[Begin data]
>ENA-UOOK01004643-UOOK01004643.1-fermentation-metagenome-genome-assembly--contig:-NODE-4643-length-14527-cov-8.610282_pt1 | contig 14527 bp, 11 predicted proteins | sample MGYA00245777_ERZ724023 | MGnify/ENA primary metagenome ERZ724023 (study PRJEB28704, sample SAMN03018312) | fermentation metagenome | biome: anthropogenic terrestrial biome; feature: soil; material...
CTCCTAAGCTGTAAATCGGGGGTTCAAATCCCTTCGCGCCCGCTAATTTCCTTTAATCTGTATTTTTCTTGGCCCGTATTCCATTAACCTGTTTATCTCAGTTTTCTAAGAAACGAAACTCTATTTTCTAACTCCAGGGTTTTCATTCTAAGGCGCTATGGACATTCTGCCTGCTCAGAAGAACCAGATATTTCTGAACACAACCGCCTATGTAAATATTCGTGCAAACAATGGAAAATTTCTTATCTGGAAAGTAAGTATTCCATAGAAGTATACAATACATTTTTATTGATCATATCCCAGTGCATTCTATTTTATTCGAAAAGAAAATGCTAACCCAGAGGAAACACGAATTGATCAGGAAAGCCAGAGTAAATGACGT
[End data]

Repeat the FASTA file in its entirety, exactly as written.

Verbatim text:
>ENA-UOOK01004643-UOOK01004643.1-fermentation-metagenome-genome-assembly--contig:-NODE-4643-length-14527-cov-8.610282_pt1 | contig 14527 bp, 11 predicted proteins | sample MGYA00245777_ERZ724023 | MGnify/ENA primary metagenome ERZ724023 (study PRJEB28704, sample SAMN03018312) | fermentation metagenome | biome: anthropogenic terrestrial biome; feature: soil; material...
CTCCTAAGCTGTAAATCGGGGGTTCAAATCCCTTCGCGCCCGCTAATTTCCTTTAATCTGTATTTTTCTTGGCCCGTATTCCATTAACCTGTTTATCTCAGTTTTCTAAGAAACGAAACTCTATTTTCTAACTCCAGGGTTTTCATTCTAAGGCGCTATGGACATTCTGCCTGCTCAGAAGAACCAGATATTTCTGAACACAACCGCCTATGTAAATATTCGTGCAAACAATGGAAAATTTCTTATCTGGAAAGTAAGTATTCCATAGAAGTATACAATACATTTTTATTGATCATATCCCAGTGCATTCTATTTTATTCGAAAAGAAAATGCTAACCCAGAGGAAACACGAATTGATCAGGAAAGCCAGAGTAAATGACGT